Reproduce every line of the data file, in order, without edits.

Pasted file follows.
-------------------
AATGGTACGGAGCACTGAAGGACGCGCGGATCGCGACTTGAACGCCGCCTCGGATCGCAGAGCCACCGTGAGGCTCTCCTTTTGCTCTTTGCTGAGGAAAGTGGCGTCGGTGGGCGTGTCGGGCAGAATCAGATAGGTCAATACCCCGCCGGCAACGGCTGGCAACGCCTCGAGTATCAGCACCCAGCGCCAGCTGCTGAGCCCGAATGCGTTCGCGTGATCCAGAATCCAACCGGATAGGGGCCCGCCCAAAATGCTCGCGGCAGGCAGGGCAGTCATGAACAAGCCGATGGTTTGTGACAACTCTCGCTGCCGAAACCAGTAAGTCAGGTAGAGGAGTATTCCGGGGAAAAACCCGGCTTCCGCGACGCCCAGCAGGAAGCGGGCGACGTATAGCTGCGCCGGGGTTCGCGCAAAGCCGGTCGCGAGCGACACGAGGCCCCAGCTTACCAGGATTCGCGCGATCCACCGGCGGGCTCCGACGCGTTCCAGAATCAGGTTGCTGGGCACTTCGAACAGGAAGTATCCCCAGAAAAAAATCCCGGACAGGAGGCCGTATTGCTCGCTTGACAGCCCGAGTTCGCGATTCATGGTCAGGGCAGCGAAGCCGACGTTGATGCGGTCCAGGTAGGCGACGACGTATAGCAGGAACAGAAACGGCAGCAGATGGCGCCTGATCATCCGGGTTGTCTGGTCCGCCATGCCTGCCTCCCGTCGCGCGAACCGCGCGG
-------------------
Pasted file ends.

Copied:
AATGGTACGGAGCACTGAAGGACGCGCGGATCGCGACTTGAACGCCGCCTCGGATCGCAGAGCCACCGTGAGGCTCTCCTTTTGCTCTTTGCTGAGGAAAGTGGCGTCGGTGGGCGTGTCGGGCAGAATCAGATAGGTCAATACCCCGCCGGCAACGGCTGGCAACGCCTCGAGTATCAGCACCCAGCGCCAGCTGCTGAGCCCGAATGCGTTCGCGTGATCCAGAATCCAACCGGATAGGGGCCCGCCCAAAATGCTCGCGGCAGGCAGGGCAGTCATGAACAAGCCGATGGTTTGTGACAACTCTCGCTGCCGAAACCAGTAAGTCAGGTAGAGGAGTATTCCGGGGAAAAACCCGGCTTCCGCGACGCCCAGCAGGAAGCGGGCGACGTATAGCTGCGCCGGGGTTCGCGCAAAGCCGGTCGCGAGCGACACGAGGCCCCAGCTTACCAGGATTCGCGCGATCCACCGGCGGGCTCCGACGCGTTCCAGAATCAGGTTGCTGGGCACTTCGAACAGGAAGTATCCCCAGAAAAAAATCCCGGACAGGAGGCCGTATTGCTCGCTTGACAGCCCGAGTTCGCGATTCATGGTCAGGGCAGCGAAGCCGACGTTGATGCGGTCCAGGTAGGCGACGACGTATAGCAGGAACAGAAACGGCAGCAGATGGCGCCTGATCATCCGGGTTGTCTGGTCCGCCATGCCTGCCTCCCGTCGCGCGAACCGCGCGG